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Sri Lanka will seek international competitive bids to select operators for its first urban railway project, the head of the country’s investment agency said.

Chairman of Sri Lanka’s Board of Investment Upul Jayasuriya spoke to The Nikkei while on a visit to Japan about Sri Lanka’s urban railway project. The plan is for a 30-kilometer commuter railway connecting the center of Colombo with its suburbs. The operation would start by 2019.

The government is considering of introducing either monorails or subways, according to Jayasuriya.

The government of Sri Lanka asked the Japan International Cooperation Agency for a feasibility study, hoping to attract Japanese companies to the project. The total project is expected to cost around $2.5 billion. If Japanese companies can win orders, it will likely boost infrastructure exports promoted by the government of Prime Minister Shinzo Abe.

A consortium of companies capable of civil engineering work, delivering railway signaling systems and operating trains is expected to participate in the bidding. Bids will be accepted by the end of this month.
Traffic congestion has be
come a serious problem in Colombo, to the point that it is affecting economic growth. In January, at the request of the Sri Lankan government, JICA finished a feasibility study on the introduction of urban railways. This study helped convince the government of the need to improve the country’s public transportation.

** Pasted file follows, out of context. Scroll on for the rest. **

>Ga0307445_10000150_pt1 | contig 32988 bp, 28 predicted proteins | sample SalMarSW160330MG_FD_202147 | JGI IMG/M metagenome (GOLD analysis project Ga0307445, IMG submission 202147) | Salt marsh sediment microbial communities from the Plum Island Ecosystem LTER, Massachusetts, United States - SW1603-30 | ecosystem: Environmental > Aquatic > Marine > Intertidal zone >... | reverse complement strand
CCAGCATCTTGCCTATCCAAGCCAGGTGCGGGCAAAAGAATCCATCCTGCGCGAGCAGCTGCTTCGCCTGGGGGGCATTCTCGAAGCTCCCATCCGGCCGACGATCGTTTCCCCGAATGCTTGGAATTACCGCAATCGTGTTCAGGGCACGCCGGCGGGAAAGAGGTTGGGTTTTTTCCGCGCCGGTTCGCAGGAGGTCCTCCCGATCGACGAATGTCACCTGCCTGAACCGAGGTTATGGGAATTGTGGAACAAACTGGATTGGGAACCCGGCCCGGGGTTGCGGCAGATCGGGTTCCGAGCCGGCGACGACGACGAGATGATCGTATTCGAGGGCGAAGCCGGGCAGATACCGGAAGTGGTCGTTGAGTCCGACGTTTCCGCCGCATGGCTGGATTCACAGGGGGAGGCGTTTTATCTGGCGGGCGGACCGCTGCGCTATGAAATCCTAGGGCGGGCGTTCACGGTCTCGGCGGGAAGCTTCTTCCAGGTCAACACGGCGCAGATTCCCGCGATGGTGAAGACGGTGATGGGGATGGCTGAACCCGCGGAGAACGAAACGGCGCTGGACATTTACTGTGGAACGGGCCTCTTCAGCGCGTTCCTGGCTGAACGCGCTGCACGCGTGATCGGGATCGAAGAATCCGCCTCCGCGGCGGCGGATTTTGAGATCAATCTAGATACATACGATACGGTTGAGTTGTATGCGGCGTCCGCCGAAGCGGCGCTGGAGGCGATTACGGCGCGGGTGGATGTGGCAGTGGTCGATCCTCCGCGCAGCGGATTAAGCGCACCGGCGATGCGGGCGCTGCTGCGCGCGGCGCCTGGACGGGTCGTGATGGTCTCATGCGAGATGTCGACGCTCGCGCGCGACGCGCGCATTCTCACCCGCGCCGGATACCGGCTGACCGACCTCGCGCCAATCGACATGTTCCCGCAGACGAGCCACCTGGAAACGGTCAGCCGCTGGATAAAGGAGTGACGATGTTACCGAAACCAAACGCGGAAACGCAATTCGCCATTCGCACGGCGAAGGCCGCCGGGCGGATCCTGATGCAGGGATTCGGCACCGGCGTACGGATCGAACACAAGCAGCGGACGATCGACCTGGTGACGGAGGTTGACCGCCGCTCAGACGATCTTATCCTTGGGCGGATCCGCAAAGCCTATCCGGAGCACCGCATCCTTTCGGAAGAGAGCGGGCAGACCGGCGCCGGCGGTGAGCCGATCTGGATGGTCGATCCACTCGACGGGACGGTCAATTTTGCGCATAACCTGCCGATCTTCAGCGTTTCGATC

Many rapidly growing cities across Asia are looking to urban railways as an environmentally friendly option for easing congestion.

Sri Lanka will seek international competitive bids to select operators for its first urban railway project, the head of the country’s investment agency said.

Chairman of Sri Lanka’s Board of Investment Upul Jayasuriya spoke to The Nikkei while on a visit to Japan about Sri Lanka’s urban railway project. The plan is for a 30-kilometer commuter railway connecting the center of Colombo with its suburbs. The operation would start by 2019.

The government is considering of introducing either monorails or subways, according to Jayasuriya.

The government of Sri Lanka asked the Japan International Cooperation Agency for a feasibility study, hoping to attract Japanese companies to the project. The total project is expected to cost around $2.5 billion. If Japanese companies can win orders, it will likely boost infrastructure exports promoted by the government of Prime Minister Shinzo Abe.

A consortium of companies capable of civil engineering work, delivering railway signaling systems and operating trains is expected to participate in the bidding. Bids will be accepted by the end of this month.

Traffic congestion has become a serious problem in Colombo, to the point that it is affecting economic growth. In January, at the request of the Sri Lankan government, JICA finished a feasibility study on the introduction of urban railways. This study helped convince the government of the need to improve the country’s public transportation.

Many rapidly growing cities across Asia are looking to urban railways as an environmentally friendly option for easing congestion.
(Nikkei)